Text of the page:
by Mark Gabrish Conlan • Copyright © 2010 by Mark Gabrish Conlan • All rights reserved
this morning I watched the National Memorial Day Concert aired last night on PBS. This was the 21st annual concert and the first that wasn’t conducted by Erich Kunzel, who died last year — so the show turned out to be a memorial to him as well as to the men and (increasingly) women who’ve died in America’s war. As usual, the show was a bizarre mixture of the genuinely moving and the banal — and interestingly, the openly patriotic moments seemed more emotionally powerful than the “normal” parts, though the unspeakably awful Lionel Richie came out to do one of his old hits, “On My Way,” in the first half and “America, the Beautiful” in the second half (and his performance of “America, the Beautiful” seemed even more pathetic when measured against memories of what Ray Charles did with this song) and managed to be equally terrible in patriotic and romantic modes. The show opened with Broadway star Kelli Smith doing a version of “God Bless America” whose arranger made the ill-advised decision to incorporate the much more banal patriotic song “This Is My Country” in the middle — but the combination of the simplicity of the song itself and Smith’s crystalline voice and eloquent phrasing moved and did a good job setting the stage for the rest.
Next up was Yolanda Adams singing the national anthem — and managing to tame this wide-ranging song quite successfully. Later on in the show she did Albert Hay Malotte’s setting of “The Lord’s Prayer,” a decent effort on a pretty boring piece of music (to my mind, Mahalia Jackson is just about the only singer who’s ever managed to sing Malotte’s banalities and actually make them sound as if they were truly worthy of the simple beauty of the words) and Kelli O’Hara returned with “A Wonderful Guy” from South Pacific (she’s currently playing Nellie Forbush in what’s, amazingly, the first on-Broadway revival of this musical — it seems odd that this Rodgers and Hammerstein classic hasn’t been performed on Broadway from the close of the original run until now) and then came the surprising high point of the show. A good chunk of every one of these concerts is taken up by actors reading from the memoirs of veterans, and a lot of times these are potentially moving stories told in the dullest and least moving ways.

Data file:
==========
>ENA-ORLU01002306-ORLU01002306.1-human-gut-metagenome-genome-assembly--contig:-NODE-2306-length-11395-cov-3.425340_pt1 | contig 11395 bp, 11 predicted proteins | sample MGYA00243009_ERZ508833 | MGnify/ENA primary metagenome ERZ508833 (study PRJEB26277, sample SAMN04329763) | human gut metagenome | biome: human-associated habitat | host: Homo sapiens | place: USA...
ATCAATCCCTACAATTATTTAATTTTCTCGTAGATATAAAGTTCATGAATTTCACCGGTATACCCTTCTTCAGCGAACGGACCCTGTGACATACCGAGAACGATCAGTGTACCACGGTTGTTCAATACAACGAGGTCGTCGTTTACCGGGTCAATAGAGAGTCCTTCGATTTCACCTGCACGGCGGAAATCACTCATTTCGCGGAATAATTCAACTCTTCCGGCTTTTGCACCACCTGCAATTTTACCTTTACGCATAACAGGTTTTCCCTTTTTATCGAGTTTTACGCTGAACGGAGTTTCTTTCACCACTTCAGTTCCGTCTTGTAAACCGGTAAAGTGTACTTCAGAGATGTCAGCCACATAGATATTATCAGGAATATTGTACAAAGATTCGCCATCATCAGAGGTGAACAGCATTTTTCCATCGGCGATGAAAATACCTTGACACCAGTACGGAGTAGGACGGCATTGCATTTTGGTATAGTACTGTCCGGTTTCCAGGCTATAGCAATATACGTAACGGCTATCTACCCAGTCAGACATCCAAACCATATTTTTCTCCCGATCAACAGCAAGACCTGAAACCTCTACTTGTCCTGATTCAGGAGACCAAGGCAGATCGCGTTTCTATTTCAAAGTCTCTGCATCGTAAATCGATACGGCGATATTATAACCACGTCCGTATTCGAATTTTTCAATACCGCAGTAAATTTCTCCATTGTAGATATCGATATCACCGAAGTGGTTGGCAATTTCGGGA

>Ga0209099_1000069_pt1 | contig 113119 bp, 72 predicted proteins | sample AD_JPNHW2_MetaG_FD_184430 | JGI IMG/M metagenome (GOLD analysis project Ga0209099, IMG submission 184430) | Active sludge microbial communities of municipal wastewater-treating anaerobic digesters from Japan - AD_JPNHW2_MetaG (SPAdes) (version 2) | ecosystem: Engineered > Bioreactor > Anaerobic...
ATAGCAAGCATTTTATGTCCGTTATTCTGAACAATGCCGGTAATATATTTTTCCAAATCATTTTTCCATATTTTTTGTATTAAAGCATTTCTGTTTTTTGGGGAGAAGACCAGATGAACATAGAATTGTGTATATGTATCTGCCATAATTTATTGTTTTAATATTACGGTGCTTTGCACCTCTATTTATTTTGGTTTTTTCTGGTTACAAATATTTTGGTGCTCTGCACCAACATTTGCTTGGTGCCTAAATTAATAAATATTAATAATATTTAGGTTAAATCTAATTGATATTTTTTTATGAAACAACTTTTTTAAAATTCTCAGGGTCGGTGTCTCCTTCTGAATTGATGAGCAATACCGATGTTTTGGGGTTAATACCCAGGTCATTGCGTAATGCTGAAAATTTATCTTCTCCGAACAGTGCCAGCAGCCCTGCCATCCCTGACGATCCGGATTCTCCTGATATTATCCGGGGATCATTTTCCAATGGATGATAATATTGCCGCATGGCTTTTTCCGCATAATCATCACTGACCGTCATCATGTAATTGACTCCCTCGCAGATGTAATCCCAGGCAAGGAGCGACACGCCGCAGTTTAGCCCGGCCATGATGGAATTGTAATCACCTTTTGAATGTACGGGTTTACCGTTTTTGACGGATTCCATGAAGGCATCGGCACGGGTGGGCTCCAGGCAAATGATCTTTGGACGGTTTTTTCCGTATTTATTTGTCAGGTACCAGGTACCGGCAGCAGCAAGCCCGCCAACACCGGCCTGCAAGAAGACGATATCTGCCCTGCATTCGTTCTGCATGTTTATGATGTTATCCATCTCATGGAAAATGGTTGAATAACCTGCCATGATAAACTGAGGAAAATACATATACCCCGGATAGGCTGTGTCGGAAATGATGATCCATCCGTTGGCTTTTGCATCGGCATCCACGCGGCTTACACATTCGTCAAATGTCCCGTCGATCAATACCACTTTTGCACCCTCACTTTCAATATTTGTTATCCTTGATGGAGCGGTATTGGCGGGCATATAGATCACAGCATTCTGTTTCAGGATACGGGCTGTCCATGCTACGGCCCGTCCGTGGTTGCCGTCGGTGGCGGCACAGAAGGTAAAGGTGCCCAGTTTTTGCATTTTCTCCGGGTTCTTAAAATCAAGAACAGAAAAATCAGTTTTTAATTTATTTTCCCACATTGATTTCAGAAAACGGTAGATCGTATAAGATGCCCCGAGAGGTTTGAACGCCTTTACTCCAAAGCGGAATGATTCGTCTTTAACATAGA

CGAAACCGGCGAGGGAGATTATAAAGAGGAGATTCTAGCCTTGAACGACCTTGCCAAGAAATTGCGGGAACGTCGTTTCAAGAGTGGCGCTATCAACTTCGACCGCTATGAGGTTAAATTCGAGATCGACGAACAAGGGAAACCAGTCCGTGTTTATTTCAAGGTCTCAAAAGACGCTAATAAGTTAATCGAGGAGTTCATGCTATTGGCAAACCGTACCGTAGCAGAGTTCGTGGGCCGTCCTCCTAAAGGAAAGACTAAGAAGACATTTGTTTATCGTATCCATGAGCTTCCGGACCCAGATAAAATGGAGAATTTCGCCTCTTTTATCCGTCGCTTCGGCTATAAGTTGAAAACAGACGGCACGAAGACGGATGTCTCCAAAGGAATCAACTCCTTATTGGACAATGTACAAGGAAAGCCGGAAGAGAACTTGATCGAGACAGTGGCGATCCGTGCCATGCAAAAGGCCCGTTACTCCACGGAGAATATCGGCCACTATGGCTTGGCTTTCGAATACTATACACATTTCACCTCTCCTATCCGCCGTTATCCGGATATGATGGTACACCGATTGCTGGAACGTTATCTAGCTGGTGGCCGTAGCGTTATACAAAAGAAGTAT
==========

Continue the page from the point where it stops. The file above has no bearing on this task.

Not this time: the reminiscences were of Don Dingee (Gary Sinise) and Chuck Johnson (Dennis Haysbert), who had known each other and been best buds in high school — daring an interracial friendship (Dingee was white, Johnson African-American) at a time when that was definitely not cool — and then finding themselves serving together in the same platoon in the Korean War when they were assigned to defend a hill against a Chinese force that outnumbered them 30 to 1. Dingee killed as many of the Chinese as he could and then a hand grenade was thrown at him, landing at his feet. He tried to kick it away but didn’t do so in time, and he ended up paralyzed from the waist down and Johnson stanched his bleeding, make a tourniquet for the stump where his leg had been, and saved his life — and then Dingee watched as Johnson was killed himself attempting to tend to other wounded servicemembers while they were still under fire. The real Dingee and another servicemember Johnson rescued were in the audience, as were members of Johnson’s family, and the whole narration was a tribute not only to the heroism of the two people involved but to the simple, eloquent power of the writing and the acting that so successfully re-created it — and it was nice to hear Dingee’s comment that at first the white servicemembers were uncertain about having Blacks in the lines next to them (the Korean War was the U.S.’s first after President Truman’s courageous order to integrate the armed forces in 1948).